I was told not to use a comma before some adverbs such as 'because', although' , but I found a sentence in a textbook on learning English like this:
To date, we have not traced it, although we are usually very efficient when dealing with incoming remittances.
Why is there a comma in front of 'although'? Is it a modern usage?
Thanks in advance.
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Anonymous:Please see this
Don't put a comma after the main clause when a dependent (subordinate) clause follows it (except for
cases of extreme contrast).
(from http://owl.english.purdue.edu/handouts/grammar/g_comma.html )
Anonymous:i see it a lot nowadays (before although)... so i gues its ok... before becuase i wouldn't use a comma... thts wat i've been taught...
Anonymous:You should not put a comma after the main clause when a dependent (subordinate) clause follows it except for cases of extreme contrast. I guess the sentence above can be considered an extreme contrast. For example;
Incorrect: She was late for class, because her alarm clock was broken.
Incorrect: The cat scratched at the door, while I was eating.
Correct: She was still quite upset, although she had won the Oscar. (This comma use is correct because it is an example of extreme contrast)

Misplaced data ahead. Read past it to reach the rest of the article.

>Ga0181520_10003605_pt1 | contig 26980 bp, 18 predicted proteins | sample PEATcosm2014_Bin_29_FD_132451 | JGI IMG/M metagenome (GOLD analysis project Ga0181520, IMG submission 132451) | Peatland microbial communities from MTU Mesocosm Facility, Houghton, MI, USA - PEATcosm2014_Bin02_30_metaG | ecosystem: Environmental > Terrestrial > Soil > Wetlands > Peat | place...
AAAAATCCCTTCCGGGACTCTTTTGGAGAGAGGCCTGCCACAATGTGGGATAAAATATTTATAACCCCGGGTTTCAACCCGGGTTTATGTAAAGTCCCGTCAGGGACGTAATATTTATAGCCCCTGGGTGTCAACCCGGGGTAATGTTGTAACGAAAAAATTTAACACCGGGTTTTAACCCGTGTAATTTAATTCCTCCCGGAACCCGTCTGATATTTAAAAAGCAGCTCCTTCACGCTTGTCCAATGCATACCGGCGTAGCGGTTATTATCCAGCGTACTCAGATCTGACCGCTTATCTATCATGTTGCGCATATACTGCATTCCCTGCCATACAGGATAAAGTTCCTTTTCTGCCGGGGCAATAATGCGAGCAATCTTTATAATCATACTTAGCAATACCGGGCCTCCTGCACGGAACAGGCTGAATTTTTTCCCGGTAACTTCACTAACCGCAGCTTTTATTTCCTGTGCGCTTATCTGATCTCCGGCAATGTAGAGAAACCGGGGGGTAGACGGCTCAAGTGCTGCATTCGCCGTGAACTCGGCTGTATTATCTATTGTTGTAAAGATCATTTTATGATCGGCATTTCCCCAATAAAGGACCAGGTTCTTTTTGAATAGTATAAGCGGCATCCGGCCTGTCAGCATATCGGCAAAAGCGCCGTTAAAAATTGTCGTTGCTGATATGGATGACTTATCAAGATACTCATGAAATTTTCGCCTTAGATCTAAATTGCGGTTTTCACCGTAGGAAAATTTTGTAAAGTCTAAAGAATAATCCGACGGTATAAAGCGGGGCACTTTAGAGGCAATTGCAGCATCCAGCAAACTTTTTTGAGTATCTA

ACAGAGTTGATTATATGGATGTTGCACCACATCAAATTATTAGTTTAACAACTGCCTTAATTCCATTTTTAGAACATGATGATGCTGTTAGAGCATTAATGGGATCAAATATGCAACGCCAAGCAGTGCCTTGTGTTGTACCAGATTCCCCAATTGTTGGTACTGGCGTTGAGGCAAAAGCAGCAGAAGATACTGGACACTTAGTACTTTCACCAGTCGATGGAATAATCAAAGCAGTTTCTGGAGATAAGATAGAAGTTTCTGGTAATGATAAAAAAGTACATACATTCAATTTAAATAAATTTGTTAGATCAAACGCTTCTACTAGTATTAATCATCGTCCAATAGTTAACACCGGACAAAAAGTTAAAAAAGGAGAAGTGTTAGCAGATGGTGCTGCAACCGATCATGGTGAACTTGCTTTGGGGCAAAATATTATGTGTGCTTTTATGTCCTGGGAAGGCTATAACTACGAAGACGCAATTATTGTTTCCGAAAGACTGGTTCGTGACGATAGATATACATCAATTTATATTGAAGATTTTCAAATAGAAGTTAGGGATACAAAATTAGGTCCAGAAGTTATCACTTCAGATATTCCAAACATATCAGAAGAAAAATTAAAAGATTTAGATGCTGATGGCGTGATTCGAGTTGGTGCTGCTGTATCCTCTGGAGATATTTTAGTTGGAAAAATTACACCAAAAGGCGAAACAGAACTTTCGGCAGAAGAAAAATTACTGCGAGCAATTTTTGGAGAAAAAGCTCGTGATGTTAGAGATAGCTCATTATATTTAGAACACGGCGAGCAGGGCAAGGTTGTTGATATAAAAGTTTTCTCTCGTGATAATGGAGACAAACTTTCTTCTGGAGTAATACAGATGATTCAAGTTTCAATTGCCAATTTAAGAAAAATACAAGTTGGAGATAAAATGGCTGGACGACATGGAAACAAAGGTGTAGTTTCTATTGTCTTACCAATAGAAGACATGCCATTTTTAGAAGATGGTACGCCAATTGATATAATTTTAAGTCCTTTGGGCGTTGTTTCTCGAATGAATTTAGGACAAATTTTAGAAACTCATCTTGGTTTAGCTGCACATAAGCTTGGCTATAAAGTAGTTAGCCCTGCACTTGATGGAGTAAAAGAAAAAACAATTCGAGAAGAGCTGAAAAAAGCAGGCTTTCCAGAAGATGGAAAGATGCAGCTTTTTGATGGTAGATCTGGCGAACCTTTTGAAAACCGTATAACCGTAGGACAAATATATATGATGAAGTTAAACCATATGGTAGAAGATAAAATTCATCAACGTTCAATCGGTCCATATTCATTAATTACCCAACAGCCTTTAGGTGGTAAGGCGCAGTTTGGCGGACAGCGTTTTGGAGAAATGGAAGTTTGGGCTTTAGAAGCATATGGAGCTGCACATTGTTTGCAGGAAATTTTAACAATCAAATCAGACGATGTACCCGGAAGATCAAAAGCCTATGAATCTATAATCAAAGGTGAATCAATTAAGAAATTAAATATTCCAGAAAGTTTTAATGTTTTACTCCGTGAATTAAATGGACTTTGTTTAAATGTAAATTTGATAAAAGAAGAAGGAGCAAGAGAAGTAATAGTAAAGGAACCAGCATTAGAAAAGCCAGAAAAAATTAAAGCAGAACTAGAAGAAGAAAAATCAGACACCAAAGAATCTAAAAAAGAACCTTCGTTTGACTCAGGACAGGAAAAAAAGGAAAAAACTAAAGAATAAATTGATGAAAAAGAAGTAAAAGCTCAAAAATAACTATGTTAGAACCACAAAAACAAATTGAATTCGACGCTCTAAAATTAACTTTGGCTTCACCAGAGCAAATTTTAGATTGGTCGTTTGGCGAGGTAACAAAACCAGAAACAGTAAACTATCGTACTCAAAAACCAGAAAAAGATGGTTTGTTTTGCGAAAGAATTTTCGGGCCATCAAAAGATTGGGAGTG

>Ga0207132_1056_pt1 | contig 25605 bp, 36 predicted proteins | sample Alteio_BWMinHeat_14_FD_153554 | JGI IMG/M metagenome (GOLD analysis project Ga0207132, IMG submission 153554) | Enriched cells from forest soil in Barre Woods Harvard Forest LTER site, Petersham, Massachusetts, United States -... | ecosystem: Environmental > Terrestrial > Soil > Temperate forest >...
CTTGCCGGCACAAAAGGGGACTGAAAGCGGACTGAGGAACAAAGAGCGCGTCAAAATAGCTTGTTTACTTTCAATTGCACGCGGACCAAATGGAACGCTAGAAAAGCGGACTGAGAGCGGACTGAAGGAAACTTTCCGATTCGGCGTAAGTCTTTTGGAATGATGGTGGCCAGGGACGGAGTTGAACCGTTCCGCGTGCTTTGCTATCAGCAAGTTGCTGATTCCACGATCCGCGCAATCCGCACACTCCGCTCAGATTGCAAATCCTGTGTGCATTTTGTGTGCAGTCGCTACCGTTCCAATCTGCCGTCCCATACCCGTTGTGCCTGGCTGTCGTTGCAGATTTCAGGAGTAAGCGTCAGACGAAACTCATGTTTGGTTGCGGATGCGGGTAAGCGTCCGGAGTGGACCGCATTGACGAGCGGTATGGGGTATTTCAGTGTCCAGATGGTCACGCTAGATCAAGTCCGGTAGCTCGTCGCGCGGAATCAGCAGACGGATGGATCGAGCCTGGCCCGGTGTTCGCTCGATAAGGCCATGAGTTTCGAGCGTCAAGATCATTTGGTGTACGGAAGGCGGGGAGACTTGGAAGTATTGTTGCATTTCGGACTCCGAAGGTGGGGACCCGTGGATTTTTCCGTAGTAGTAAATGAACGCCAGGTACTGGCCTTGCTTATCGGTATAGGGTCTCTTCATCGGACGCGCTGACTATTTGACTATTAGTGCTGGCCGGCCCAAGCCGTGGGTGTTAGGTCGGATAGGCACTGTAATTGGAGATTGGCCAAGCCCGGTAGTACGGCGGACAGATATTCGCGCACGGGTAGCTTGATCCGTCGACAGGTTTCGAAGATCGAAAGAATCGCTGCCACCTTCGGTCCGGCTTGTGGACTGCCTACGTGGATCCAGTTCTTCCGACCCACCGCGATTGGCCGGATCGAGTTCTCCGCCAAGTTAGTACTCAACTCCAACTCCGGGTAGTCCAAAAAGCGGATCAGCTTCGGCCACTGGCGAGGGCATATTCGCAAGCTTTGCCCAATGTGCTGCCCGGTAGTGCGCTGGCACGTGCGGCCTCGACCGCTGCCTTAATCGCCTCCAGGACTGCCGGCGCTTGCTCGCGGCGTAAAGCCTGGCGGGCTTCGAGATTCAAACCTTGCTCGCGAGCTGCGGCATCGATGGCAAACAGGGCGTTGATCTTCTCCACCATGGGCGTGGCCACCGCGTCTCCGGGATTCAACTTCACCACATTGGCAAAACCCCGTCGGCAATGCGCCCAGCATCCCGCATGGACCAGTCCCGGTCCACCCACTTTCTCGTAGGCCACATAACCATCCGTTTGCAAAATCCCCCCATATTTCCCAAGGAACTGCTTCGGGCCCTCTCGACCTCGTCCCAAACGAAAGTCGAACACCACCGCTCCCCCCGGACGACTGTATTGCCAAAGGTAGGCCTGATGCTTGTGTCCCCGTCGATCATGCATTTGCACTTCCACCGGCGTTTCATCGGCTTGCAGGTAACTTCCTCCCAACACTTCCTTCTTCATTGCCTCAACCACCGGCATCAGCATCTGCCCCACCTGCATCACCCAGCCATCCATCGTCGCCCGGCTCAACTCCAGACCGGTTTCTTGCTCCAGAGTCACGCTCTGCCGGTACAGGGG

Anonymous:Thanks for your answer. Using a comma in cases of extreme contrast makes sense!
Anonymous:When u check "although" in a dictionary, u find two meanings for it; 1. in spite of the fact that, and 2. but or however. You need to use a comma before the independent clause starting with although when it is used in its second sense.
Anonymous:I checked with the online Oxford dictionary and under the first meaning for although which is 'in spite of the fact that', it gave a few more examples. I copied them to paste here. In the second example, a comma is used despite of the fact that the although in that example falls into the first category of use.
AnonymousYou need to use a comma before the independent clause starting with although when it is used in its second sense.
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